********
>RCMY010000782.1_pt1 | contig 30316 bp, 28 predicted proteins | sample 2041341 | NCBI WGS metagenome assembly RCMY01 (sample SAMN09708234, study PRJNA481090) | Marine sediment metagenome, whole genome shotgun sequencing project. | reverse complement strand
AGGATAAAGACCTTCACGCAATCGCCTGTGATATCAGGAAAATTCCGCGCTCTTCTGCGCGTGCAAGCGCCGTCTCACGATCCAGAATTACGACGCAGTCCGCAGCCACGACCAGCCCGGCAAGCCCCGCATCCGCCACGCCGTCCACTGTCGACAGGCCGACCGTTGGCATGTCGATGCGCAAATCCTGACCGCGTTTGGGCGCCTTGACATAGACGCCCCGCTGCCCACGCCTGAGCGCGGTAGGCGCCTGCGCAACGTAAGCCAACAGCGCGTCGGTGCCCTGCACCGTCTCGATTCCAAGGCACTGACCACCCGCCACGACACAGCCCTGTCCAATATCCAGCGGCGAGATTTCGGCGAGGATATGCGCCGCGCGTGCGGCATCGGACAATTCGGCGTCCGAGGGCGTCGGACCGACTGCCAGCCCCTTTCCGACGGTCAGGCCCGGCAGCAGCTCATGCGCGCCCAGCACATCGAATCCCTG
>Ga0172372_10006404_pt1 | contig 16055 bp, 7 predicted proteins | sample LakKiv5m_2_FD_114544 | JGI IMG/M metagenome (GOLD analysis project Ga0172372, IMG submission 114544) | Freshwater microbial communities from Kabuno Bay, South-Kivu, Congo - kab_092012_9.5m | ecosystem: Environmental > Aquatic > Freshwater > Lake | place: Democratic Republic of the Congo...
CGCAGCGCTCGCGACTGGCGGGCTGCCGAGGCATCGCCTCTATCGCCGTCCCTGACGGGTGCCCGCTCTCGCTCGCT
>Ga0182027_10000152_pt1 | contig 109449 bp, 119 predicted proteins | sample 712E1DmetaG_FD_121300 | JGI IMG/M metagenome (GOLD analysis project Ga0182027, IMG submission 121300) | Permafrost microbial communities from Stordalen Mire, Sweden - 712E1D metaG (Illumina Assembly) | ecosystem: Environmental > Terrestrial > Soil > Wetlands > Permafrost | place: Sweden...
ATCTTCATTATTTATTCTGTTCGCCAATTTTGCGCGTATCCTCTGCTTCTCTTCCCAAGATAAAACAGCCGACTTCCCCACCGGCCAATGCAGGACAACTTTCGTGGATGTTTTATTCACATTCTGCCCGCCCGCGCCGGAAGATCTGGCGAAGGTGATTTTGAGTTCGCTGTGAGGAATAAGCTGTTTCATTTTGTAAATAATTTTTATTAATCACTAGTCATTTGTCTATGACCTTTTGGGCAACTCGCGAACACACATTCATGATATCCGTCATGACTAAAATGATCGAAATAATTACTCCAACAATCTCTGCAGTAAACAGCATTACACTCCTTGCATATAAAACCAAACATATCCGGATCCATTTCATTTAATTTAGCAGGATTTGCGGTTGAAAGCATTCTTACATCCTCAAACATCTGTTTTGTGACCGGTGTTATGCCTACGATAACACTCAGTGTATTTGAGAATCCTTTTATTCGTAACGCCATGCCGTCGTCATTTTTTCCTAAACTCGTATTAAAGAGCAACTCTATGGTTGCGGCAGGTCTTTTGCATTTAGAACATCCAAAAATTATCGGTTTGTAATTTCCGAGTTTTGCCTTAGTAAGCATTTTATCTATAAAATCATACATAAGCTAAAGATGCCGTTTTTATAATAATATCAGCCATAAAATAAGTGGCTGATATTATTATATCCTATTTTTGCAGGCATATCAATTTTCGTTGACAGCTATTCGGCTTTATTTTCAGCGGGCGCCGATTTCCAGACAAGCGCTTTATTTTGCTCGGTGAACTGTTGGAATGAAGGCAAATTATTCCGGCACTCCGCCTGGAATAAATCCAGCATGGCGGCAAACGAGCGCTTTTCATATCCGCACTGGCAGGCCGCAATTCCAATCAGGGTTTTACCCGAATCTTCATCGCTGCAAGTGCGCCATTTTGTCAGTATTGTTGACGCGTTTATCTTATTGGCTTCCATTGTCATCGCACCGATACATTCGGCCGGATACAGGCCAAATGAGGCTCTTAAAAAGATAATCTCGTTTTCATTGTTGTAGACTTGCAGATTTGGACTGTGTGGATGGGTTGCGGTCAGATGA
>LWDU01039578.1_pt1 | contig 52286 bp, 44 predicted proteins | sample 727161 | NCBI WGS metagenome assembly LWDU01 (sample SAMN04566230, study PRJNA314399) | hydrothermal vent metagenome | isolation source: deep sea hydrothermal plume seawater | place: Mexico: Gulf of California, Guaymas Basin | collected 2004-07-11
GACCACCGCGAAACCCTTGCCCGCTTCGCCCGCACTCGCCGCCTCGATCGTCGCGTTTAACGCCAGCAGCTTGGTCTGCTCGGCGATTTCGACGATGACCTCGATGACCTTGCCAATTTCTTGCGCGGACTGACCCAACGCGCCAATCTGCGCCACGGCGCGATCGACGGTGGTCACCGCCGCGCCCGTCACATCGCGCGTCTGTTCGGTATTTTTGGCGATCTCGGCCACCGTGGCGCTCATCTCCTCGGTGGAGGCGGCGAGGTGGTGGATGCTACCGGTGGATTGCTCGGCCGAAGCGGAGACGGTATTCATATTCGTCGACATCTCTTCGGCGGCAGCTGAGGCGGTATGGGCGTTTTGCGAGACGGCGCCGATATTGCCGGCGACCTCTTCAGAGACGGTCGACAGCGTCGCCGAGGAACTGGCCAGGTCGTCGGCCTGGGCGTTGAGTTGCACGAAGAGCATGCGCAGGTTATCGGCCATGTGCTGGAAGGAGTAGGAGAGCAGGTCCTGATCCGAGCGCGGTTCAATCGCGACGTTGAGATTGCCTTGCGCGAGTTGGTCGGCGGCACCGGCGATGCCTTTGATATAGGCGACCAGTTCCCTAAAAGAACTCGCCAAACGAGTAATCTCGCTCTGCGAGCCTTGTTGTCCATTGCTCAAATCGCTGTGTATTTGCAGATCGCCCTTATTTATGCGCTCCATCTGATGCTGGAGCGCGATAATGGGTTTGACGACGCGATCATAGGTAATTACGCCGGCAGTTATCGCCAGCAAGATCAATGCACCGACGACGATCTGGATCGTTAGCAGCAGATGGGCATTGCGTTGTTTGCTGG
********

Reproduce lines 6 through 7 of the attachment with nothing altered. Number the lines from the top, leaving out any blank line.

ATCTTCATTATTTATTCTGTTCGCCAATTTTGCGCGTATCCTCTGCTTCTCTTCCCAAGATAAAACAGCCGACTTCCCCACCGGCCAATGCAGGACAACTTTCGTGGATGTTTTATTCACATTCTGCCCGCCCGCGCCGGAAGATCTGGCGAAGGTGATTTTGAGTTCGCTGTGAGGAATAAGCTGTTTCATTTTGTAAATAATTTTTATTAATCACTAGTCATTTGTCTATGACCTTTTGGGCAACTCGCGAACACACATTCATGATATCCGTCATGACTAAAATGATCGAAATAATTACTCCAACAATCTCTGCAGTAAACAGCATTACACTCCTTGCATATAAAACCAAACATATCCGGATCCATTTCATTTAATTTAGCAGGATTTGCGGTTGAAAGCATTCTTACATCCTCAAACATCTGTTTTGTGACCGGTGTTATGCCTACGATAACACTCAGTGTATTTGAGAATCCTTTTATTCGTAACGCCATGCCGTCGTCATTTTTTCCTAAACTCGTATTAAAGAGCAACTCTATGGTTGCGGCAGGTCTTTTGCATTTAGAACATCCAAAAATTATCGGTTTGTAATTTCCGAGTTTTGCCTTAGTAAGCATTTTATCTATAAAATCATACATAAGCTAAAGATGCCGTTTTTATAATAATATCAGCCATAAAATAAGTGGCTGATATTATTATATCCTATTTTTGCAGGCATATCAATTTTCGTTGACAGCTATTCGGCTTTATTTTCAGCGGGCGCCGATTTCCAGACAAGCGCTTTATTTTGCTCGGTGAACTGTTGGAATGAAGGCAAATTATTCCGGCACTCCGCCTGGAATAAATCCAGCATGGCGGCAAACGAGCGCTTTTCATATCCGCACTGGCAGGCCGCAATTCCAATCAGGGTTTTACCCGAATCTTCATCGCTGCAAGTGCGCCATTTTGTCAGTATTGTTGACGCGTTTATCTTATTGGCTTCCATTGTCATCGCACCGATACATTCGGCCGGATACAGGCCAAATGAGGCTCTTAAAAAGATAATCTCGTTTTCATTGTTGTAGACTTGCAGATTTGGACTGTGTGGATGGGTTGCGGTCAGATGA
>LWDU01039578.1_pt1 | contig 52286 bp, 44 predicted proteins | sample 727161 | NCBI WGS metagenome assembly LWDU01 (sample SAMN04566230, study PRJNA314399) | hydrothermal vent metagenome | isolation source: deep sea hydrothermal plume seawater | place: Mexico: Gulf of California, Guaymas Basin | collected 2004-07-11